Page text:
While you definitely have a point as to the difficulty removing the figures, as a counter-point: I removed them all in about three hours (over two nights) using nothing but a pen-knife.


wytefang wrote:
I am totally new to GW products and I was able to clip out my figures within 2-3 hours in one night


Steampunk wrote:
But I found over two nights and forcing myself to take it easy I extracted all models from their sprues without mishap using my wife's eyebrow straight razor (she was thrilled) and a pair of scissors.


In about 2 minutes, I can dump out all the pieces for Descent, and be ready to play. And, I'm not particularly worried that pieces will break, that my immaculate paint job will be chipped, or that I'll hurt myself in the process.

As for the GW plastic not being brittle, there is a brittleness scale (related to material properties).

http://web3.unt.edu/news/story.cfm?story=11040

The GW pieces ARE more brittle than the Descent pieces. Metal would be less brittle, of course, but not a serious option for packaging with the game. You might find metal replacements if there were some kind of interconnected series of computers used world-wide, which people occasionally used to sell their things they no longer want.

Finally, having played WH Fantasy and WH40K for years up until about 10 years ago, I'd have to say the op is dead nuts on with his observations about modern GW (modern=the last 15 or so years). However, as others have pointed out, "back in the day" they used to make some excellent stand alone (ish) board games that should still be in print. Space Hulk is an excellent example, and totally deserves to be in print. The decision to use plastic pieces was a non-issue for GW, I'm sure, for several reasons. Requiring assembly is annoying, though, however painting your figs is not required...but all modelers will want to. Personally, I'd like to see a set of counters that could be used instead of the figs. I know that it takes me a very long time to get stuff painted like I want it, and I may want to actually, you know, play the game in the meantime. Here's to GW for making Space Hulk available, and a raspberry for making it so damn assembly intensive.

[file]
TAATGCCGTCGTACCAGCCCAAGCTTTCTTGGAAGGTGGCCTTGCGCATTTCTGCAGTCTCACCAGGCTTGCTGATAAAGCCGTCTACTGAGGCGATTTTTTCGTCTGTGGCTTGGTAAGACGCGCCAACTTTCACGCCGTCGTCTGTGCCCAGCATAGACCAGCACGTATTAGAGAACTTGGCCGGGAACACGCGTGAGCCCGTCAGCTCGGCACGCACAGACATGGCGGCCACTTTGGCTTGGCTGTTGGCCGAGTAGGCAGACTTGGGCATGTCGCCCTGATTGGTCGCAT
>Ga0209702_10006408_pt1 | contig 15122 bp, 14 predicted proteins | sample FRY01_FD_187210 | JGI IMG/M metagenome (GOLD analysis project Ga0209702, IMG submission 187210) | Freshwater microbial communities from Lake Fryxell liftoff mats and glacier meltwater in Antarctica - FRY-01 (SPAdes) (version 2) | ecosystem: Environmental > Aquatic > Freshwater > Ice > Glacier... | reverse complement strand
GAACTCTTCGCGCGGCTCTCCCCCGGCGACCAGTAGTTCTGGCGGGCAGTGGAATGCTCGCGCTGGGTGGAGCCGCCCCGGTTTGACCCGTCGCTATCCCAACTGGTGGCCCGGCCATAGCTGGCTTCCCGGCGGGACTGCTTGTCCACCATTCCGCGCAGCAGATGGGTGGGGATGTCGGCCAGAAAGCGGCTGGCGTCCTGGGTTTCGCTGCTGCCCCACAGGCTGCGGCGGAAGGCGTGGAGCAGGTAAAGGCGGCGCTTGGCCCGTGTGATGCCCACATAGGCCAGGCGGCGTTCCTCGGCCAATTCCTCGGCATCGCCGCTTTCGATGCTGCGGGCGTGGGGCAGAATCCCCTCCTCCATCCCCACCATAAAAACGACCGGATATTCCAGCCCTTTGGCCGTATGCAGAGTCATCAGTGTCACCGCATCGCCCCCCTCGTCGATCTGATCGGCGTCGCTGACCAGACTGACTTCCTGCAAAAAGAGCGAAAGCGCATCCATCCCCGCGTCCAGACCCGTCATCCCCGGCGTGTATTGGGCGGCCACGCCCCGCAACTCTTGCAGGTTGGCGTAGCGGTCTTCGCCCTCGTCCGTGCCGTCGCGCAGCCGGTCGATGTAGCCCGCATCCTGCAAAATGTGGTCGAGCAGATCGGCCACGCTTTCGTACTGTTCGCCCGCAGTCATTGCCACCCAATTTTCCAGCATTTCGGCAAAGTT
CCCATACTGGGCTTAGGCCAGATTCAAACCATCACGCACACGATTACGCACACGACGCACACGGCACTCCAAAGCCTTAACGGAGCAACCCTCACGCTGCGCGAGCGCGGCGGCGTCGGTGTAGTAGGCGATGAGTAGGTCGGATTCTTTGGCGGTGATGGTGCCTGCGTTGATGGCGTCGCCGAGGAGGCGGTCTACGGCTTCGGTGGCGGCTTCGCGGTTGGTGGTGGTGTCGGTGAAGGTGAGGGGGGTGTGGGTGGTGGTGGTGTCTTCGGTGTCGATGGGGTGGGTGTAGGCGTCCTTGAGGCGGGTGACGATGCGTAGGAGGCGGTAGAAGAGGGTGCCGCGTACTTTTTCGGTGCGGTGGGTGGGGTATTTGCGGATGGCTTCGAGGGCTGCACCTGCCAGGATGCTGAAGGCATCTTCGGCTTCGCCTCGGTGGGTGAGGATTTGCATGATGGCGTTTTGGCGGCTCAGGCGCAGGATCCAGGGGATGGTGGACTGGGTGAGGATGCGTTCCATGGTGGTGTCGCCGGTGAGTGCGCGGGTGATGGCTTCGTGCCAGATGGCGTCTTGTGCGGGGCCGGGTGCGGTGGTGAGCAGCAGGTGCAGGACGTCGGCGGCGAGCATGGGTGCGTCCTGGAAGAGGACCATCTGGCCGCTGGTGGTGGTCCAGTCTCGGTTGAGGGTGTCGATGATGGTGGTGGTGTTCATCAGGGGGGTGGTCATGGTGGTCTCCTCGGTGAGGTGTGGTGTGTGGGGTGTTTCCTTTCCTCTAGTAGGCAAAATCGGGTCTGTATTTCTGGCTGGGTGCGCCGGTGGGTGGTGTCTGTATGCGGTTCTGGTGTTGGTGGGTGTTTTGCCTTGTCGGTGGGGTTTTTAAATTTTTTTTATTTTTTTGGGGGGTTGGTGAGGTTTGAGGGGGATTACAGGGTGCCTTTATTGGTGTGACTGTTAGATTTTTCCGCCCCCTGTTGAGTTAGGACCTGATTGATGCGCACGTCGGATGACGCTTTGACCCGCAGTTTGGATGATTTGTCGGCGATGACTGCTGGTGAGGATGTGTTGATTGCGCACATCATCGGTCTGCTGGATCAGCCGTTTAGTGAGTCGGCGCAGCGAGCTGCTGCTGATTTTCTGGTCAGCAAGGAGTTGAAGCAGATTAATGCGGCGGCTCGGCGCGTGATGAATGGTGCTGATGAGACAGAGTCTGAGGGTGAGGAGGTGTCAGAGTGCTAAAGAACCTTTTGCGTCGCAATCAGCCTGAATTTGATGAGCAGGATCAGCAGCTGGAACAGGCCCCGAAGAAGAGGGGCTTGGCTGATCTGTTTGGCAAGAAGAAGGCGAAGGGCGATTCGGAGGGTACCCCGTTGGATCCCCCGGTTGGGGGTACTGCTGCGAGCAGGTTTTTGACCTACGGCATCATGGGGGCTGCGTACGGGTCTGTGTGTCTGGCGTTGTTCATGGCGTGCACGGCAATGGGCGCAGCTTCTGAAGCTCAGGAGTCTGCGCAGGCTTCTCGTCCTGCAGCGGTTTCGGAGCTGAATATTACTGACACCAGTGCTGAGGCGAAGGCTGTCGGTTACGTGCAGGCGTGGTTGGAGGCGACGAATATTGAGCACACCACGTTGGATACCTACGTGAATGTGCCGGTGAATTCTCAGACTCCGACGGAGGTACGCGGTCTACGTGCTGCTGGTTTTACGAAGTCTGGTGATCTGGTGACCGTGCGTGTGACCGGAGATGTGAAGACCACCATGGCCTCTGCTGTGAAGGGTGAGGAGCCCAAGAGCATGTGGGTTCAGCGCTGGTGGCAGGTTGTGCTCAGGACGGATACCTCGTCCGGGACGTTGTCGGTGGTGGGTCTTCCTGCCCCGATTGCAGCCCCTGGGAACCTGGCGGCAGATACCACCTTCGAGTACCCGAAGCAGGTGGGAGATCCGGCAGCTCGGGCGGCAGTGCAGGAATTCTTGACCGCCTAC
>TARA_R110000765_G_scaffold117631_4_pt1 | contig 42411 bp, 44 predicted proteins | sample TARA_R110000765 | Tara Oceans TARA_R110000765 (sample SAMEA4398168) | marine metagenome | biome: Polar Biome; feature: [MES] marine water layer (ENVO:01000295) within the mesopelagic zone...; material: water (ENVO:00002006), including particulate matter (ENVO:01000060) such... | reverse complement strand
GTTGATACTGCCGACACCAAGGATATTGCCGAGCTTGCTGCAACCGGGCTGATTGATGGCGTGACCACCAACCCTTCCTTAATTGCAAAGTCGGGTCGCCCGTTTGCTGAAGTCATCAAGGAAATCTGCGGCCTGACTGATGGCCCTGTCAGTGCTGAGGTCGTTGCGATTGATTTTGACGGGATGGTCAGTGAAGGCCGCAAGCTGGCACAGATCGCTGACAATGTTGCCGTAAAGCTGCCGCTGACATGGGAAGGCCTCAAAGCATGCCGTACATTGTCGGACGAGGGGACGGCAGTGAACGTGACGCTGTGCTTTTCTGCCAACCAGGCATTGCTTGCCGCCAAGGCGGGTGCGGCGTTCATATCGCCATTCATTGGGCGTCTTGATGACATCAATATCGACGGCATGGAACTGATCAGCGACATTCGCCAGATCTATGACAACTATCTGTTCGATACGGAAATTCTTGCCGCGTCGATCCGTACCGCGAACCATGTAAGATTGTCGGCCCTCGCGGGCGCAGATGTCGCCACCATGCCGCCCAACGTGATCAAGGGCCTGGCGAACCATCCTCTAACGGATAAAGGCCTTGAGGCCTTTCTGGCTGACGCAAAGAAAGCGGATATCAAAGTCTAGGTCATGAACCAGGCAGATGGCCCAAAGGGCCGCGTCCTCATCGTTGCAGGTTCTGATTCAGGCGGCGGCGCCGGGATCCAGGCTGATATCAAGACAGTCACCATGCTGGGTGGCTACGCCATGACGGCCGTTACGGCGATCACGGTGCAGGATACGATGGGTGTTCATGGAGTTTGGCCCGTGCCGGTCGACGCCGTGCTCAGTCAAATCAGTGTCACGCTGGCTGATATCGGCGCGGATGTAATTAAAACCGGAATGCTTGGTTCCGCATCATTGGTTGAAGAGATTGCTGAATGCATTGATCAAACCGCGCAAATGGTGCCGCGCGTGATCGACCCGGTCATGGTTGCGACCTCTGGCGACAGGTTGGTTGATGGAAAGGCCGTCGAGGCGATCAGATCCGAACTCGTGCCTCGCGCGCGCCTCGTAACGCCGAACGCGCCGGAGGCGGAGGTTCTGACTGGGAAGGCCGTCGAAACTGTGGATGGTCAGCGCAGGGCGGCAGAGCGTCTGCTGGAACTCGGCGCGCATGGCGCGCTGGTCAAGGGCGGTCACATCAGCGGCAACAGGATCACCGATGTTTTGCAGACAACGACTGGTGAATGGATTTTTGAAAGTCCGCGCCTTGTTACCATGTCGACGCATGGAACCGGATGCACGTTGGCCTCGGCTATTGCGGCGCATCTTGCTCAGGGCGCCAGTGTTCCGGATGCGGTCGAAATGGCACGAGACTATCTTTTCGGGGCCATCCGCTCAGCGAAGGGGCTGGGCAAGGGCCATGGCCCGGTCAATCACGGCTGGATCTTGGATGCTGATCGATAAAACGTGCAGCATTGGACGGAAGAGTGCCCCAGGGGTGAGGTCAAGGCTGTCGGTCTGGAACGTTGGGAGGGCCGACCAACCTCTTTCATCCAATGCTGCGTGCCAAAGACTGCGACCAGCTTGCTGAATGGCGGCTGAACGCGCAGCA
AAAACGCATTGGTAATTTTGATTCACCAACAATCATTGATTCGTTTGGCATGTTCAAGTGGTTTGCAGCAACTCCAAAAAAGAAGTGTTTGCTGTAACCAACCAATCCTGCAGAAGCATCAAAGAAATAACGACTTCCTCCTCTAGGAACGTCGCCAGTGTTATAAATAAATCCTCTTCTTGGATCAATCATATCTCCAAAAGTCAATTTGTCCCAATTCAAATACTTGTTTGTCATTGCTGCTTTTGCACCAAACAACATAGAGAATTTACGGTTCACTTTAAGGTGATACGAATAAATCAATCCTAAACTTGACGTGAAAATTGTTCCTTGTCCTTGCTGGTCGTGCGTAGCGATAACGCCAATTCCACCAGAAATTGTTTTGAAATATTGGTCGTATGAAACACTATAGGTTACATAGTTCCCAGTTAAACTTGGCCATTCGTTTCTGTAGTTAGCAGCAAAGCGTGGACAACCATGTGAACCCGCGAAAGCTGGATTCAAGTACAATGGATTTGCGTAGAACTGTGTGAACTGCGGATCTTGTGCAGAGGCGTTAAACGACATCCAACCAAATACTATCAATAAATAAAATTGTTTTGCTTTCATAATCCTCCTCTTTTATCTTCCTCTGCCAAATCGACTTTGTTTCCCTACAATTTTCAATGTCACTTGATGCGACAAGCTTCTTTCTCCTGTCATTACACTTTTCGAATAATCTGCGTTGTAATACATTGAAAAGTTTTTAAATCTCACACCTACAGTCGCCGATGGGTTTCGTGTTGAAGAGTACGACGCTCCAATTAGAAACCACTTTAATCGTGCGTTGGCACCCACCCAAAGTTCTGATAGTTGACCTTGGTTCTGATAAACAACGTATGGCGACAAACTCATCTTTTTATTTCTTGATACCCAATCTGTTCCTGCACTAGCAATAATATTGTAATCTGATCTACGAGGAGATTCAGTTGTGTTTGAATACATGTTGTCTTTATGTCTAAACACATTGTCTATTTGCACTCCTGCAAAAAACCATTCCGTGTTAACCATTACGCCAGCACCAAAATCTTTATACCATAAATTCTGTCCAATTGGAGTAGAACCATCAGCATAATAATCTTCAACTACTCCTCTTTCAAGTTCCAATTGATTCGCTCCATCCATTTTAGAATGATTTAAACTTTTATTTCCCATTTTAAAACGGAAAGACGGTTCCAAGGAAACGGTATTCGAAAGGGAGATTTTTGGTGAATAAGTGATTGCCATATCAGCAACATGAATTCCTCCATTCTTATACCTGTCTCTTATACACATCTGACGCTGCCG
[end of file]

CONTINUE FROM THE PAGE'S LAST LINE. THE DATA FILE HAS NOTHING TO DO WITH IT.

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David desJardins
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Re: Review for those new to Games Workshop products
I'm hoping this "review" is a poor attempt at humor.
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Greg Schlamax
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Re: Review for those new to Games Workshop products
Landstander wrote:
I'd have to say the op is dead nuts on with his observations about modern GW (modern=the last 15 or so years).


Um, what?
 
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Re: Review for those new to Games Workshop products
Actually Games Workshop pretty much started with board games and then spread out into wargames and then all but closed the board game side of it.

As for diversity? Um. They produce primarily wargames. If every one was diffrent no one would buy them as much as they do. The cross compatibility of Warhammer and 40k lends for some unusual aglomerations and conversions. (With a little or alot of work.) And they have only 2 flagship games. LOTR is just a side note that they will drop the second their contract expires. Periodically they release something unusual like Mighty Empires and now Planetary Empires, or oddities like Inquisitor, Gorkamorka, Blood Bowl etc...